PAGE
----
Number of occupants, revocation of permit remain key issues

SONOMA COUNTY -- The Sonoma County Permit and Resource Management Department has retooled its proposed vacation rentals guidelines in unincorporated parts of the county yet again after receiving feedback from the public on changes that would permit such rentals but step up enforcement.

In its most recent staff report based on feedback heard in June, the PRMD took into account some of the more unpopular provisions while maintaining the line on others, among them the proposed amount of persons allowed in a vacation rental per night.

The county said one of the primary issues being debated is the overnight occupancy limit, which is based on the number of bedrooms. The new rules would cap the amount of visitors, based on the number of rooms, at two people per room, with the allowance of an additional two people outside of a room – for example no more than 12 people at a five-bedroom vacation rental.

A distinction was made for septic and sewer properties -- with septic properties not permitted the additional two people out of concern for not exceeding limits of the building, property and “neighborhood compatibility.” However, an exception would be granted if the homeowner obtained a special-use permit from the county.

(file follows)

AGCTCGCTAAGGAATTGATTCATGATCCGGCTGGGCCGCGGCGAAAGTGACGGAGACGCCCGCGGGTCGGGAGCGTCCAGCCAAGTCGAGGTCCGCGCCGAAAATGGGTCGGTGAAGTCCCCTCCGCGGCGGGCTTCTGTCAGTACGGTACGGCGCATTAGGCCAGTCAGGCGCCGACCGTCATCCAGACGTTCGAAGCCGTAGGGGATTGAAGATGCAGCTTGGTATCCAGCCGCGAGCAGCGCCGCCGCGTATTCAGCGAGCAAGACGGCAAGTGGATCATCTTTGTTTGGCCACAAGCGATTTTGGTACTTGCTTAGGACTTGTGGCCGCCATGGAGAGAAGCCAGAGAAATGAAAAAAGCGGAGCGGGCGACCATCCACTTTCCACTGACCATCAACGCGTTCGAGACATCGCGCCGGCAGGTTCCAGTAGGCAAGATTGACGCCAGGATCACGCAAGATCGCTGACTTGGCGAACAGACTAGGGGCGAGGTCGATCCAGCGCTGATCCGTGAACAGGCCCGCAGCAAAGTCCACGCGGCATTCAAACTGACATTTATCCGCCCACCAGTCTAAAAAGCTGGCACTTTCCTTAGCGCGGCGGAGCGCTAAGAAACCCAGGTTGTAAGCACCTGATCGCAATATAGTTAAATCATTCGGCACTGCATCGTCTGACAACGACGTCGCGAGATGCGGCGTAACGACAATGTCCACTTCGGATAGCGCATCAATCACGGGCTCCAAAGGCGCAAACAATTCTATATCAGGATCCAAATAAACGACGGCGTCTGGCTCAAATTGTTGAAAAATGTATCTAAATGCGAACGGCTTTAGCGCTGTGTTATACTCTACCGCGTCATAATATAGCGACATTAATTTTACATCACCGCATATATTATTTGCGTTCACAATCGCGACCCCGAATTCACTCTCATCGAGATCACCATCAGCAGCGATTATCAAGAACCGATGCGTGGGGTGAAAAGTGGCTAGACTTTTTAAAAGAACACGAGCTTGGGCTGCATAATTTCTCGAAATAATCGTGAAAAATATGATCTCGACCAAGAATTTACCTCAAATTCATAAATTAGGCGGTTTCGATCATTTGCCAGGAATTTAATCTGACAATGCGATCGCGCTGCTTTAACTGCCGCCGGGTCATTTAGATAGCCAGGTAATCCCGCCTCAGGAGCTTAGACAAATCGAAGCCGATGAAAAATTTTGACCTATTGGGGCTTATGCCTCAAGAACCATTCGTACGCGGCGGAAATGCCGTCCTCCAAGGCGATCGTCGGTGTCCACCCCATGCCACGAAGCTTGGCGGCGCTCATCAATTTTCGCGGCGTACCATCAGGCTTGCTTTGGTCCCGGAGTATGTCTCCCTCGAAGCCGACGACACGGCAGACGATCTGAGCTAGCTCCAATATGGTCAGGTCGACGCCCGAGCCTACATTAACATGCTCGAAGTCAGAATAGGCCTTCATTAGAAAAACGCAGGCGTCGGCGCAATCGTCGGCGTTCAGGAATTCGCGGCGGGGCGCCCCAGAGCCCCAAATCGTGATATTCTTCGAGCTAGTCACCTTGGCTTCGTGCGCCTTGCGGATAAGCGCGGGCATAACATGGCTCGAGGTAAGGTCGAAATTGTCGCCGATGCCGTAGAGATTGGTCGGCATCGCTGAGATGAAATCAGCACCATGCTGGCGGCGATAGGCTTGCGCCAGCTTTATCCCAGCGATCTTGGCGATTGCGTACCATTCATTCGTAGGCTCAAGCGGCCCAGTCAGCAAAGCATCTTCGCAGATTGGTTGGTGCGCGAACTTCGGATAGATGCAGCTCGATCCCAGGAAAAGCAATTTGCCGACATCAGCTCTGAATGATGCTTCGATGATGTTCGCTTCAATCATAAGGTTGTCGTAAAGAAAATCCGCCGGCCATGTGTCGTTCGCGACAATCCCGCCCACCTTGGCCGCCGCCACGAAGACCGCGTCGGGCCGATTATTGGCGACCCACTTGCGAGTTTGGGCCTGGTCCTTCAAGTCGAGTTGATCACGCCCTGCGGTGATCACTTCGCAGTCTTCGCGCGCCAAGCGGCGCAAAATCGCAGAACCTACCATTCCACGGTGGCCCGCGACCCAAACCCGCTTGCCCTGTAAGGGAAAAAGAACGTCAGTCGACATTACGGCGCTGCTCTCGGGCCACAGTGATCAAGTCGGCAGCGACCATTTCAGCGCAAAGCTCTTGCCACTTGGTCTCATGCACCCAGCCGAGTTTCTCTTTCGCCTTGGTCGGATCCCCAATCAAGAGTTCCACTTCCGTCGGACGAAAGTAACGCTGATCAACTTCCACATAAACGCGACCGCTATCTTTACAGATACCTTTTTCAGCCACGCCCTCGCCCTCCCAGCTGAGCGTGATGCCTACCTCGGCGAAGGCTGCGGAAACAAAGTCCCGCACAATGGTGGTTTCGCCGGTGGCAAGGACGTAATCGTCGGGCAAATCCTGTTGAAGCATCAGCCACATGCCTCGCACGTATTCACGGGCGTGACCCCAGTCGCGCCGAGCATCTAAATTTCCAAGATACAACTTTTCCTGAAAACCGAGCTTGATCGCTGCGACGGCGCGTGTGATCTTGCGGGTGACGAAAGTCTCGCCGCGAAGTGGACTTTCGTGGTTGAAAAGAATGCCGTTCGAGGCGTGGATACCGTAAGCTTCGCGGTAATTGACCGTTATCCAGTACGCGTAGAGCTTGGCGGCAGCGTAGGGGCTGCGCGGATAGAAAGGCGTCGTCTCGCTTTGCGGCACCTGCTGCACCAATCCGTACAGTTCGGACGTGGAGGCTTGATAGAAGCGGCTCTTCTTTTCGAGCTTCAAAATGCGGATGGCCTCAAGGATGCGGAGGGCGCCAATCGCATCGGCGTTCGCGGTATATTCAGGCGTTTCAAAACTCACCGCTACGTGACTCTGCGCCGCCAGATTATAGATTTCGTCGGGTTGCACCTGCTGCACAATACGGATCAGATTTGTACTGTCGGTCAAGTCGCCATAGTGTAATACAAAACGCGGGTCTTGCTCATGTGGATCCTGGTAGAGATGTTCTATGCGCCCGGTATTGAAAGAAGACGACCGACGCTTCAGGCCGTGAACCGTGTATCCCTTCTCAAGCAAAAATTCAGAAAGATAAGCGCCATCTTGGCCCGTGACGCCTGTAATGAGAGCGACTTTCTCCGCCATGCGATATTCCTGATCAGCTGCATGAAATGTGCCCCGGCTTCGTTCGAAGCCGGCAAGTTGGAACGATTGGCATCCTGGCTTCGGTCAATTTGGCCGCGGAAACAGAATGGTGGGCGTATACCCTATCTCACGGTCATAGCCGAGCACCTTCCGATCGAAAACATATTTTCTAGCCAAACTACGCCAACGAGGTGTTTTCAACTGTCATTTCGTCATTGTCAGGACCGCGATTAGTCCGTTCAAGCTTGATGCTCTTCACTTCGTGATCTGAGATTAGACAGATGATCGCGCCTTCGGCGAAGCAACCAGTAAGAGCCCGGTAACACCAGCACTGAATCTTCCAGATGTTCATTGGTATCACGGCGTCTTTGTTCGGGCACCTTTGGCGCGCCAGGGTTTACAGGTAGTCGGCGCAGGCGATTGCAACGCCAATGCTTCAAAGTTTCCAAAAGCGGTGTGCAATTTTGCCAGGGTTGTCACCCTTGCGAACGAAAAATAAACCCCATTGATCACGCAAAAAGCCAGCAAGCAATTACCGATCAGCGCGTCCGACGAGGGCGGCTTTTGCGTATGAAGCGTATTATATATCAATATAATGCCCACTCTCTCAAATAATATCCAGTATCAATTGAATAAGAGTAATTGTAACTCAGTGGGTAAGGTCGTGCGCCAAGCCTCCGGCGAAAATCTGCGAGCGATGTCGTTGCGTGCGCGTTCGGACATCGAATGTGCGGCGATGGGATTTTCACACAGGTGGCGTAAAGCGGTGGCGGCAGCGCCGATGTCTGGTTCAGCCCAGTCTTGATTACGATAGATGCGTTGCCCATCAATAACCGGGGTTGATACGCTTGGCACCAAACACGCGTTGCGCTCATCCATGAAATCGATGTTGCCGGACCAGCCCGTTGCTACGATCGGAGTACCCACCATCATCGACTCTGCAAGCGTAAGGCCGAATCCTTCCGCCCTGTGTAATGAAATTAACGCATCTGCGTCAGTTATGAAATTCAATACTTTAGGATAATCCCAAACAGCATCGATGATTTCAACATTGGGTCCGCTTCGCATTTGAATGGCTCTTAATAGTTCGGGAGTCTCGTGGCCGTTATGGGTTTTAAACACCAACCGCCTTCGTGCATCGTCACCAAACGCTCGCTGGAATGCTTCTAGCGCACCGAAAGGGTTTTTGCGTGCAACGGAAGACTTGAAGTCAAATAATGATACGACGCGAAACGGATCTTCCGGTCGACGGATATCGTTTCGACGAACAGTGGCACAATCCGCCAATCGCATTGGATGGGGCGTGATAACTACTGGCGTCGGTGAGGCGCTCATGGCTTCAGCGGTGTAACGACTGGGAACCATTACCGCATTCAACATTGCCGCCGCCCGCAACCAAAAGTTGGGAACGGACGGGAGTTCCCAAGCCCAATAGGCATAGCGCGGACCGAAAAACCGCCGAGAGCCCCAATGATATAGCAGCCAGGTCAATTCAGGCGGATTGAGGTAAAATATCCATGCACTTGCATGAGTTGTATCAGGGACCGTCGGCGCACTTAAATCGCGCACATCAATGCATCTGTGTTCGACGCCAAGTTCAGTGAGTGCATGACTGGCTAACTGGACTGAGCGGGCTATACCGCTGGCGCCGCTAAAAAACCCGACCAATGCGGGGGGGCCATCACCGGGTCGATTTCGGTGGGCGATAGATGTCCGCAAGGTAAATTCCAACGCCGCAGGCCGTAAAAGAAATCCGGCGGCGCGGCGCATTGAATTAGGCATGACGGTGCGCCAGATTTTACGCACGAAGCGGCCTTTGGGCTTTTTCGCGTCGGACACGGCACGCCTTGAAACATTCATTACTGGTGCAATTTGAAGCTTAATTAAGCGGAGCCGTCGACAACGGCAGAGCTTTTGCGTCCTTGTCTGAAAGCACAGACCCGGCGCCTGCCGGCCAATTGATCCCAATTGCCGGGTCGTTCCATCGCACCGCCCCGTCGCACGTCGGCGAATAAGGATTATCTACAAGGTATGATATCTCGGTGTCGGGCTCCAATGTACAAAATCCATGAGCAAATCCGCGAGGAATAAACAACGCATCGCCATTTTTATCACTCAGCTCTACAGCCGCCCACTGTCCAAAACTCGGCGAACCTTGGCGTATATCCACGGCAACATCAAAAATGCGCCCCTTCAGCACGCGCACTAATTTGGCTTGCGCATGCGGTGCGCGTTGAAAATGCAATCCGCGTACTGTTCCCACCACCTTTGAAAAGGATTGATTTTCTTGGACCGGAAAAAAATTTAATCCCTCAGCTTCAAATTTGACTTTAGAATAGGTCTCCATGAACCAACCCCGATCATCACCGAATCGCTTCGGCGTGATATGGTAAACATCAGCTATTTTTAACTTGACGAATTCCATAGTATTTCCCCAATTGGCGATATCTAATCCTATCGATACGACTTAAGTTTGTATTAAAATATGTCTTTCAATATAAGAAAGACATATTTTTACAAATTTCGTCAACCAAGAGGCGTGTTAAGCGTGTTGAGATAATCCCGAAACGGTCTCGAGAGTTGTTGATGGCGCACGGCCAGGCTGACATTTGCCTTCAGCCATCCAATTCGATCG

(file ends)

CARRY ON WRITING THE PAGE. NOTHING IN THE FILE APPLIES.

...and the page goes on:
Those in favor of less restrictive rules on vacation rentals said the standard, known as “2+2,” should be the same for sewer or septic, pointing out that properties on septic are used primarily in the dry season. The county maintained its original position.

“While there continues to be concern over the possibility of exceeding the local design load of the system and causing degradation of water quality or septic failures … vacation rentals have operated without limits for many years and the reduced occupancy limits … would be a substantial improvement over existing conditions,” the latest report said.

Complaints about vacation rentals reached a peak in January of this year, when a deck in Guerneville collapsed due to overcrowding.

The initial proposed changes also included enforcement measures that would permit the county to revoke a permit should a homeowner be found in violation of the new policies. But after hearing concern from vacation rental proponents that they could be unfairly targeted by neighbors or arbitrarily singled out for minor violations, the county dropped the revocation provisions and instead referred to the County Code, which allows for a hearing on code enforcement.

According to the county, vacation rentals account for about 20 percent of the Transient Occupancy Tax revenue at about $2 million annually.

Any proposed changes to vacation rentals would not include homes in the coastal region of the county.

The revised standards will be forwarded to the county Board of Supervisors after more discussion sometime in the fall.

Napa County, meanwhile, recently voted to uphold a ban on vacation rentals in unincorporated parts of the county.